Sean Slade

Playing a Game Is the Voluntary Attempt to Overcome Unnecessary Obstacles

Last month we ran the theme of integrating movement throughout the school day (and outside of physical education classes). Obviously one place where this should be a no-brainer is recess. But it's been scary seeing how many schools and districts have been cutting back on recess time  to either provide enrichment classes or add additional academic study time into the school day.

In fact, the reason given why many of these schools are adding "enrichment classes" into recess time is because they have been pushed out of the daily schedule by academic cuts. And this is even though there have been countless studies showing and editorials discussing the benefits of play, whether it be for physical health, social and emotional health, all of the above, and even academic development.

One reason some principals give for eliminating recess is the lack of time in the school day to cover everything and "that there just is not enough time in the day to teach the essentials." But that then begs the question: what is truly essential in our schools if it isn't physical, social and emotional, and mental health?

So, why do we need recess? Why do we need to allow time to play? Jill Vialet, founder and CEO of Playworks—a whole child partner—sums it up succinctly in this recent TEDx talk from Albuquerque.


Worth watching! And if you miss it, remember the quote Jill uses from Bernard Suits:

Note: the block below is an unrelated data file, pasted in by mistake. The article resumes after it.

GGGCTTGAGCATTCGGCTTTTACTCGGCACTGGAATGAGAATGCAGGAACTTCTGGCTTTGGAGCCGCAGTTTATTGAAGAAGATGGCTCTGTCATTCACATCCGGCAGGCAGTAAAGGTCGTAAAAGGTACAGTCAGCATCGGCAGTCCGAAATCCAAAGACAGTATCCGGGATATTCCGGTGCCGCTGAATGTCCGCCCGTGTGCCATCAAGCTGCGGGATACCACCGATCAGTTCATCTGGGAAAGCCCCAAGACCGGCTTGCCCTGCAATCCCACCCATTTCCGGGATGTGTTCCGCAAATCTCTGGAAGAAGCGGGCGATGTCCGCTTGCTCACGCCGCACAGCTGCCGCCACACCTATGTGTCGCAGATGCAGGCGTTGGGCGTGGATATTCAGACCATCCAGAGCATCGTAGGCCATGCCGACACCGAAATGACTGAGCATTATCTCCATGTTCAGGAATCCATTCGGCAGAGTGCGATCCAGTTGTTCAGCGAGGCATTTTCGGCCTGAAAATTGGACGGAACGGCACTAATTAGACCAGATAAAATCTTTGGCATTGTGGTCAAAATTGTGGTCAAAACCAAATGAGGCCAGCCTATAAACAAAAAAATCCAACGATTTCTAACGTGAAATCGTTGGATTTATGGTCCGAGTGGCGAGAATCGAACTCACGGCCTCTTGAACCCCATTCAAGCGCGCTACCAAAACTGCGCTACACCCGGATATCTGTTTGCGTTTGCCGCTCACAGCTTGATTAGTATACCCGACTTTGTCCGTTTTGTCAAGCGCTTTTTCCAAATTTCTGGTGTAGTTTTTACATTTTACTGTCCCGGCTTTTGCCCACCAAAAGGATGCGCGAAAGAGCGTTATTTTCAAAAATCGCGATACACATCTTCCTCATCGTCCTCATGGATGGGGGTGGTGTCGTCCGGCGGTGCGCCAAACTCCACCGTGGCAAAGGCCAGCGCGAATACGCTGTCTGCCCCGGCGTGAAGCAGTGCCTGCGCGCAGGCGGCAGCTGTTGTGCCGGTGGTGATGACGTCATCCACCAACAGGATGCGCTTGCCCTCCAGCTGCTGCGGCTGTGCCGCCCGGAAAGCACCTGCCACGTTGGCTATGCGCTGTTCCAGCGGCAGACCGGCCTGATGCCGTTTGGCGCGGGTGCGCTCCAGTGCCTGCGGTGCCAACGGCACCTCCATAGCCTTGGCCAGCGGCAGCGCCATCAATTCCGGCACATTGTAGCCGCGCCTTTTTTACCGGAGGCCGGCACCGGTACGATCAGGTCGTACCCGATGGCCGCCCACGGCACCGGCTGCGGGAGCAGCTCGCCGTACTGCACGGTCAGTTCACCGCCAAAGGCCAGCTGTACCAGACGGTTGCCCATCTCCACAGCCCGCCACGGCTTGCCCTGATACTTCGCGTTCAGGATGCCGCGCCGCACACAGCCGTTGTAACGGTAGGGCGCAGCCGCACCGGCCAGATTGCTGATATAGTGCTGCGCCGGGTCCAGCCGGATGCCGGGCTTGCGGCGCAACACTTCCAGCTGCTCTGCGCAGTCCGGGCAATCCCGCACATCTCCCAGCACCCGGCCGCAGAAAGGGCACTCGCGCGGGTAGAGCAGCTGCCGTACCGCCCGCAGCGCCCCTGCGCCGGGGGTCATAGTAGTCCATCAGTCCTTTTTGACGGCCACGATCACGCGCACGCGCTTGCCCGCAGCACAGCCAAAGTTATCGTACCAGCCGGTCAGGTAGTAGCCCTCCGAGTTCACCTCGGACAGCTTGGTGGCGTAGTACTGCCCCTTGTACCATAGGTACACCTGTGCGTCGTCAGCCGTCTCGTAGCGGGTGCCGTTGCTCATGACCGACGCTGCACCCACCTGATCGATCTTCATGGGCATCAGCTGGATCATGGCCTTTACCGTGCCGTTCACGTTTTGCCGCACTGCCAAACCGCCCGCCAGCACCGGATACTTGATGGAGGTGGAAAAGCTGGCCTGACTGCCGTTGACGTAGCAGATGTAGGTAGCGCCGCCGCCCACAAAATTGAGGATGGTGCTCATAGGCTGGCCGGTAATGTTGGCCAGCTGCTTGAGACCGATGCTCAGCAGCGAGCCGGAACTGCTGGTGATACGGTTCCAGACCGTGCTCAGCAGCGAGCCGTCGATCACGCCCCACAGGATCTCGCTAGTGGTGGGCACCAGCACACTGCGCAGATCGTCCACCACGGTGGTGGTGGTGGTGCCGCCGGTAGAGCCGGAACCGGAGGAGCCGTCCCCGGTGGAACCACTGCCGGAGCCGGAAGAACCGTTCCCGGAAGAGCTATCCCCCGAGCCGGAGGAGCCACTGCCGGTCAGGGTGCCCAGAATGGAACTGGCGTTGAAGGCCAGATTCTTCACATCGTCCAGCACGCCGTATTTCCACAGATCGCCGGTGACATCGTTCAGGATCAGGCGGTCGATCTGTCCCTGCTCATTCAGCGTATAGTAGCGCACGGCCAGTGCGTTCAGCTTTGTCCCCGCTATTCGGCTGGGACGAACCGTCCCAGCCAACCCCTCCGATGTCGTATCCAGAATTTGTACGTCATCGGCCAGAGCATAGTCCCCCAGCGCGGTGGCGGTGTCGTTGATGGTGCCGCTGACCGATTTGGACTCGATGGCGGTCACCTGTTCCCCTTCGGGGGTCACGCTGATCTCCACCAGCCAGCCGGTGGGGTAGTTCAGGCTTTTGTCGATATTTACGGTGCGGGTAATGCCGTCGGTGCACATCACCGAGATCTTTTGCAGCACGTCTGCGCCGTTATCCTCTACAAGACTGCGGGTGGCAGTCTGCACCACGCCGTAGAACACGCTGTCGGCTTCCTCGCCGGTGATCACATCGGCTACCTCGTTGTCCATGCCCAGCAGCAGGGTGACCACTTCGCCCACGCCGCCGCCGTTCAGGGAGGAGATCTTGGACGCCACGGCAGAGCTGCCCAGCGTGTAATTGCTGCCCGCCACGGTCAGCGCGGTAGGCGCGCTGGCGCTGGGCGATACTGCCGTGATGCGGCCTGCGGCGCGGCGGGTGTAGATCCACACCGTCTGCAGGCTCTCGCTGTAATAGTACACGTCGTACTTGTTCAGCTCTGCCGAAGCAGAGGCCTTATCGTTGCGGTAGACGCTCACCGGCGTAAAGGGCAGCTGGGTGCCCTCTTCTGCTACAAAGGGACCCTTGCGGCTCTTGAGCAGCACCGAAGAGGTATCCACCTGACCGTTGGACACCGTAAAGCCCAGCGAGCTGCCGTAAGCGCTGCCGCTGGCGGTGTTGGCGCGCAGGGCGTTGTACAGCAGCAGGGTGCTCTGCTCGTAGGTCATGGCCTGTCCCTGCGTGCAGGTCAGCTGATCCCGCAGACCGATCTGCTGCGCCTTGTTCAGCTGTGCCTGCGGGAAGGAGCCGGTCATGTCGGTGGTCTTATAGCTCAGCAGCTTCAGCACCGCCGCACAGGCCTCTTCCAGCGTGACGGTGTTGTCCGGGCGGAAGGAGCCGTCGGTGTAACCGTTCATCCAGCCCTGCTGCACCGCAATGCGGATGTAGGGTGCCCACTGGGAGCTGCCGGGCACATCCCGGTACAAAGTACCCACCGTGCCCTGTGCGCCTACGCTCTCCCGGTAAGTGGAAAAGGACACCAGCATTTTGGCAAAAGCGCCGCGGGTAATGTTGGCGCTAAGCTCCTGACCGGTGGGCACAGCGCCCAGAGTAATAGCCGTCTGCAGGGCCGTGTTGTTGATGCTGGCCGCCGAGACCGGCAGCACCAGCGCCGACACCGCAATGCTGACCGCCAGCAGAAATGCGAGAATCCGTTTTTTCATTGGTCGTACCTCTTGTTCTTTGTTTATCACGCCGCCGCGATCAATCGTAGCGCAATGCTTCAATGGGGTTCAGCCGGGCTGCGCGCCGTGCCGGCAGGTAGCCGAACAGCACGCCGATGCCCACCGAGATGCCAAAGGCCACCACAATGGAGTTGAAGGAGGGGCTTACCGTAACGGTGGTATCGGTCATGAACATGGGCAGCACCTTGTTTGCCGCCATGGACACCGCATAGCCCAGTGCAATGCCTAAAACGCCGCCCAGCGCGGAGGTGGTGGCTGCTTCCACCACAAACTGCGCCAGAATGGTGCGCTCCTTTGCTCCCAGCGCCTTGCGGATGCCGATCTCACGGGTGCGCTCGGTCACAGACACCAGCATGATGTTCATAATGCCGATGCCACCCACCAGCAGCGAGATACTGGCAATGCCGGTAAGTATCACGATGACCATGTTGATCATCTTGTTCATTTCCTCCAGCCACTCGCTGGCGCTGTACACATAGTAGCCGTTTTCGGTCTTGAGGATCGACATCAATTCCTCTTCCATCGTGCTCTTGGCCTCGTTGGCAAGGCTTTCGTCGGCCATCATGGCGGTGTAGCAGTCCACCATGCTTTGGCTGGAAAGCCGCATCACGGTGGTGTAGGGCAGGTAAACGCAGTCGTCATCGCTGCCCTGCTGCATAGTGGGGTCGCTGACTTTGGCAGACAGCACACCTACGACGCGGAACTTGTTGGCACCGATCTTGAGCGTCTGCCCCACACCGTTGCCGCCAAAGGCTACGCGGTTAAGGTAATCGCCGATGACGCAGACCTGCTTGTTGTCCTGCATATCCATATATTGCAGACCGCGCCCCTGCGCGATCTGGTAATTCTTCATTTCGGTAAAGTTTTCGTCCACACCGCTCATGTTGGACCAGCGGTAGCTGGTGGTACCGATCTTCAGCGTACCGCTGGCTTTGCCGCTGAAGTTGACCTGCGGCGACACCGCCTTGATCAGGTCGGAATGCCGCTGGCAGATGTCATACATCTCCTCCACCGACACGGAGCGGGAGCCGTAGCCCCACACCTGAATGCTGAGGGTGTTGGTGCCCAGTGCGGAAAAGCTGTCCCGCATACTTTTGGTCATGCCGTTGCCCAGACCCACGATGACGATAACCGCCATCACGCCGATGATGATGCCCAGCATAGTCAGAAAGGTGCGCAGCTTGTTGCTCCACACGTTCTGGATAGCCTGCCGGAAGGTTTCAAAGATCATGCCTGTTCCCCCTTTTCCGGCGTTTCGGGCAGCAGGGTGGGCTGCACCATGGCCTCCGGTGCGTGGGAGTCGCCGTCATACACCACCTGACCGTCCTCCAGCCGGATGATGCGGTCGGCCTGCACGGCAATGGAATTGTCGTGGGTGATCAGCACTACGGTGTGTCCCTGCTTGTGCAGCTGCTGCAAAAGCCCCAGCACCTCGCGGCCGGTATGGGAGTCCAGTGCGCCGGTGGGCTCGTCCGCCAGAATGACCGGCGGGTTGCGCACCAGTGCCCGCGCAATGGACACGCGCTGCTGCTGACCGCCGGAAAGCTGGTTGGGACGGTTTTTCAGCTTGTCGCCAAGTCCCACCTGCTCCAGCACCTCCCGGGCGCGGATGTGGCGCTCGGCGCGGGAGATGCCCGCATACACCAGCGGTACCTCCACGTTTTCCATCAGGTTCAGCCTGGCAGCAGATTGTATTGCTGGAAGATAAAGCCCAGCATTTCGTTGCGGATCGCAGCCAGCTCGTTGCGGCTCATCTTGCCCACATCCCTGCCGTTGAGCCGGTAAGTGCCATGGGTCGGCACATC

"Playing a game is the voluntary attempt to overcome unnecessary obstacles."


Comments (3)

Karin Corona

December 31, 2011

I think you are correct is begging the question, what is truly essential in our schools if it isn’t physical, social and emotional, and mental health? There is definitely a disconnect between what educational institutions see as education and what child development research says is good for children. All the money that has been shelled out for “outcomes-based education” should be put into teacher re-training to teach to the whole child - to all the intelligences that children reveal to the adults in their lives if they were only allowed to do so freely.
I liked this TED talk - I think she could have gone much further if given the time. So much research backs up the idea of play as being essential to brain development from birth through adulthood - how can those in power continue to ignore this fact! We need to keep beating the “play” drum loudly and for all to hear. Future generations are depending on our advocacy for “play” education.

Celina Brennan

December 31, 2011

That same question stood out to me Karin! Sean, your thoughts are very powerful- nothing should be more important than the physical, social, emotional, and mental health of our students. Teaching core knowledge can be irrelevant when they encompass a stressful state of mind. Switching our own focus to the whole child is essential to promote positive student growth. We need to build a learning community that promotes diversity and focuses on individual needs, while letting them have time to be kids, play, explore and socialize.

P. A. Wray

January 26, 2012

You ask “how can those in power continue to ignore this fact!” is because play does not equal “good worker” in the economic culture in which we live.

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